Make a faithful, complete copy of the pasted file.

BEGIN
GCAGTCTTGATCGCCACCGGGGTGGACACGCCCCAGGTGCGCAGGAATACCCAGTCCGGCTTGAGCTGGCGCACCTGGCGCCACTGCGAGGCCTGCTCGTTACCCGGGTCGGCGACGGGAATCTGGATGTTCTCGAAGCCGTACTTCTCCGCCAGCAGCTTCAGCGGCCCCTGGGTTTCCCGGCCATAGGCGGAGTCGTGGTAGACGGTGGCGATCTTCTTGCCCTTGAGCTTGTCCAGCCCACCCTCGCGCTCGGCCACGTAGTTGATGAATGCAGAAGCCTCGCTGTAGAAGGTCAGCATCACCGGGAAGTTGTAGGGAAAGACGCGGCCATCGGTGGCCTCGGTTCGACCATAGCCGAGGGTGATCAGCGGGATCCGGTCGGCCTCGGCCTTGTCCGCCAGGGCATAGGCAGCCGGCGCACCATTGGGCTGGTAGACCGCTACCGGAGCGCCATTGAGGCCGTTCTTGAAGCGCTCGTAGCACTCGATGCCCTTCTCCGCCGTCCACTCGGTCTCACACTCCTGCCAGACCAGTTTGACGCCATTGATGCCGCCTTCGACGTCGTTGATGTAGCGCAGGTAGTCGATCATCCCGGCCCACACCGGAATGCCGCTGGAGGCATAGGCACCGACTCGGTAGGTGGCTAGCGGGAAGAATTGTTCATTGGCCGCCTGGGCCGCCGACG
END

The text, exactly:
GCAGTCTTGATCGCCACCGGGGTGGACACGCCCCAGGTGCGCAGGAATACCCAGTCCGGCTTGAGCTGGCGCACCTGGCGCCACTGCGAGGCCTGCTCGTTACCCGGGTCGGCGACGGGAATCTGGATGTTCTCGAAGCCGTACTTCTCCGCCAGCAGCTTCAGCGGCCCCTGGGTTTCCCGGCCATAGGCGGAGTCGTGGTAGACGGTGGCGATCTTCTTGCCCTTGAGCTTGTCCAGCCCACCCTCGCGCTCGGCCACGTAGTTGATGAATGCAGAAGCCTCGCTGTAGAAGGTCAGCATCACCGGGAAGTTGTAGGGAAAGACGCGGCCATCGGTGGCCTCGGTTCGACCATAGCCGAGGGTGATCAGCGGGATCCGGTCGGCCTCGGCCTTGTCCGCCAGGGCATAGGCAGCCGGCGCACCATTGGGCTGGTAGACCGCTACCGGAGCGCCATTGAGGCCGTTCTTGAAGCGCTCGTAGCACTCGATGCCCTTCTCCGCCGTCCACTCGGTCTCACACTCCTGCCAGACCAGTTTGACGCCATTGATGCCGCCTTCGACGTCGTTGATGTAGCGCAGGTAGTCGATCATCCCGGCCCACACCGGAATGCCGCTGGAGGCATAGGCACCGACTCGGTAGGTGGCTAGCGGGAAGAATTGTTCATTGGCCGCCTGGGCCGCCGACG